10 English Idioms Using Nationalities

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  • Post last modified:06/07/2021
  • Post category:English Idioms
  • Reading time:5 mins read

Here you will learn 10 English idioms using nationalities. Don’t take these idioms too seriously. Remember, that most of them are historical and have been around for a long time!

Table of Contents

English idioms using nationalities

Hi there, this is Harry and welcome back to my English lessons. You can listen to my English learning podcast Speak Better English, or you can watch it on my YouTube channel Learn English with Harry. Whichever suits you best.

Remember, if there’s anybody you know that you think would like this, please give them the contact details and they can join us as well.

So what I’m going to talk to you about today?

Well, what I thought I would talk to you about are nationalities. And in particular, some expressions and English idioms using nationalities. Let me go through them and give you the examples, and hopefully, you’ll understand what they mean and how to use them in English.

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Insanity: doing the same thing over and over again and expecting different results.

INSANITY: doing the same thing over and over again and expecting different results.

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go Dutch

Meaning: to split the bill 50/50; to pay your own bill

Example:

Going Dutch on the first date can help you get to know the person without any strings attached.

it’s all Greek to me

Meaning: you really don’t understand anything about something (usually due to complexity)

Example:

I don’t know about these Ikea instructions…It’s all Greek to me.

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Indian Summer

Meaning: a short period of hot weather at the end of the normal summer

Example:

It’s great to have an Indian summer. The beginning of the summer was so cold.

pardon my French

Meaning: we usually use this expression to apologise for our bad language or swearing (no offence to the French people!)

Example: 

Pardon my French, I didn’t really mean to say that, but these are the only words I can use to describe this situation.

We excuse ourselves for language that we use (or about to use) that some people might find offensive. 

English idioms using nationalities

Advanced English English idioms using nationalities. Study advanced English. Online English lessons on Zoom www.englishlessonviaskype.com #learnenglish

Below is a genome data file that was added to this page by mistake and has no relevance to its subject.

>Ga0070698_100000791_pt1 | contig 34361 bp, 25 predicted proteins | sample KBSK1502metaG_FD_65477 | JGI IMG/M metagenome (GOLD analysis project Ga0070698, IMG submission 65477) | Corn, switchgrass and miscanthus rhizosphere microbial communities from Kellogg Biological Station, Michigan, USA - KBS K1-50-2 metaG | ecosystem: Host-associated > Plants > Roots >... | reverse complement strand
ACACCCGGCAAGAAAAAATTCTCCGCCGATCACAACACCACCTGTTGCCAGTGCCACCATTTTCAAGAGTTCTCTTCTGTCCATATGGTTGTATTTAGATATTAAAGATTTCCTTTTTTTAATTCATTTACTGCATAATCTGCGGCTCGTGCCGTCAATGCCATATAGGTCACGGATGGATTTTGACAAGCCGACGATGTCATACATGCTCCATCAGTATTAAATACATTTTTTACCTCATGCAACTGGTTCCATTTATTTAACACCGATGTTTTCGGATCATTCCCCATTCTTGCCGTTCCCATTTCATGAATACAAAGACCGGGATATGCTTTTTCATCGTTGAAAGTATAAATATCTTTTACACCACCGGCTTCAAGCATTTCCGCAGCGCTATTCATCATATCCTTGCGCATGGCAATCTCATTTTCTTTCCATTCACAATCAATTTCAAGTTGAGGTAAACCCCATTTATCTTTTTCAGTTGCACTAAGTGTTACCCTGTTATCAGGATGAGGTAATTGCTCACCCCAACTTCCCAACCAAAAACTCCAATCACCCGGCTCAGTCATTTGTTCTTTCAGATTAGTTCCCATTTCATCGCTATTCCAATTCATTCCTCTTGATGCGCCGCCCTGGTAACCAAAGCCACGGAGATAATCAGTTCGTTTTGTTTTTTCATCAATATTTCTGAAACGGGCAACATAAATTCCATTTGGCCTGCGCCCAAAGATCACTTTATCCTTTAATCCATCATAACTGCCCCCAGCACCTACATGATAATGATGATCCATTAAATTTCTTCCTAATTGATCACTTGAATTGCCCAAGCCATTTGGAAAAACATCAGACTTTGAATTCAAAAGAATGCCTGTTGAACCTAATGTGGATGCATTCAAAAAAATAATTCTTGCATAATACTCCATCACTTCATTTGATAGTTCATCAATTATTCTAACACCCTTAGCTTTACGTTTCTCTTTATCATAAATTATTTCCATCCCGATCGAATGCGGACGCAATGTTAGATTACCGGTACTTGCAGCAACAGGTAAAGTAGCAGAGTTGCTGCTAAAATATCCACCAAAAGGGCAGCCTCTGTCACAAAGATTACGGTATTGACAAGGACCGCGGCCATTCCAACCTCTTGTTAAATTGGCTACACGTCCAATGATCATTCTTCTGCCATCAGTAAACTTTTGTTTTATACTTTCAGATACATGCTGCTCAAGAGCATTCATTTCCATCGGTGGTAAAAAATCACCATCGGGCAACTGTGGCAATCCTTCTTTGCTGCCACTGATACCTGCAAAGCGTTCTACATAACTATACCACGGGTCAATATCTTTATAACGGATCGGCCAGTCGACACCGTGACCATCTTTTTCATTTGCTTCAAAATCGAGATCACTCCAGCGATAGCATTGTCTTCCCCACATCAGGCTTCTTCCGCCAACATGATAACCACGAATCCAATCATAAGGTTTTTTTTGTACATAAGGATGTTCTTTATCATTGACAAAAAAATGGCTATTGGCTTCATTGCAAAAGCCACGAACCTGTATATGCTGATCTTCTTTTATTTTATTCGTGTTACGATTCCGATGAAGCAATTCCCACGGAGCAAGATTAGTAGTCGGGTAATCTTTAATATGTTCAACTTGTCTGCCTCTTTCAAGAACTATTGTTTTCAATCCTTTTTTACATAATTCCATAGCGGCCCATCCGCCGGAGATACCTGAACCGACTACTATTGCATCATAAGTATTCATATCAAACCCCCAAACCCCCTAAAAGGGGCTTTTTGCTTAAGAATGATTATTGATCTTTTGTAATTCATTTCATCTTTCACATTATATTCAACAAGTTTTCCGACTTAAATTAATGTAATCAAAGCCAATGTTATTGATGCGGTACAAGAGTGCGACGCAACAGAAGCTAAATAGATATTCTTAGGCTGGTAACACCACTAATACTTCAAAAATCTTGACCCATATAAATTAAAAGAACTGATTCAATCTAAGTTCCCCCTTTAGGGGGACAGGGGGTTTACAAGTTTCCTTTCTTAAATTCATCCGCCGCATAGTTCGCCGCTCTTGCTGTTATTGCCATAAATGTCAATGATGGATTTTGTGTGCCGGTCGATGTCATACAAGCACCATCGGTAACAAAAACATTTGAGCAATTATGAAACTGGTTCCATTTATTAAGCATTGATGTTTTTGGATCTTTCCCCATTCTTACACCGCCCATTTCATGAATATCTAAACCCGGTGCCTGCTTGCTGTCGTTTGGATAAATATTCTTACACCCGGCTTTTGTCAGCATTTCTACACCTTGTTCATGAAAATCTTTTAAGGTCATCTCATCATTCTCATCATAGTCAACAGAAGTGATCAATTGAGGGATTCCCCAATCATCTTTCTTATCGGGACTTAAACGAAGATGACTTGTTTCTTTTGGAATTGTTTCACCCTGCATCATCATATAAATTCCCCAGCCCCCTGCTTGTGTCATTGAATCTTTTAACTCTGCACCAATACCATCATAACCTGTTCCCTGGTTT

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Dutch uncle

Meaning: somebody who gives you very specific, certain, meaningful but very direct advice

Example:

Suddenly he began lecturing me like a Dutch uncle on how to behave in public.

Mexican standoff

Meaning: a confrontation where nobody is willing to make the first move or compromise

Example:

Nobody wanted to make the first move; it was a real Mexican standoff.

English idioms using nationalitites

English idioms using nationalitites

Mexican wave

Meaning: a wave effect made by a crowd watching a sports event (aka a stadium wave)

Example:

The atmosphere was great, fans were making Mexican waves and singing together throughout to encourage the players.

take French leave

Meaning: leave without permission or saying goodbye

Example:

Since leaving the hospital, he took French leave, and nothing has been heard from him since.

 

English idioms using nationalitites

Advanced English English idioms using nationalities. Study advanced English. Online English lessons on Zoom www.englishlessonviaskype.com #learnenglish

Spanish practices

Meaning: refer to work practices that benefit the employees more than they benefit the employers

Example:

The company bosses want the workers to work harder and put an end to Spanish practices.

Examples of Spanish practices: regular tea breaks, overtime pay to cover the absence of colleagues, negotiable overtime pay, additional time off in lieu

Russian roulette

Meaning: taking a risk or a chance with something very important when you don’t know what the outcome is going to be

Example:

This is a bit like Russian roulette, I’m not sure if it’s going to work.

English idioms using nationalitites

Here are English idioms using nationalities. Let me give them to you one more time:

  • go Dutch
  • it’s all Greek to me
  • Indian summer
  • pardon my French
  • Dutch uncle
  • Mexican standoff
  • Mexican wave
  • take French leave
  • Spanish practices
  • Russian roulette

So you can enjoy those, and if you know anybody who will enjoy this English lesson, please give them my contact details www.englishlessonviaskype.com

I’m always very happy to hear from you. If there’s anything that you want me to include in the future, why don’t you drop me a line and let me know?

As always thanks for listening, and join me again soon.

More information

For more information on English grammar rules, English collocations and English idioms, check out the links below:

21 English verbs connected to movement

13 Other words to say DIFFICULT

Don’t forget to check out intermediate and advanced English lessons as Learning English with the BBC.

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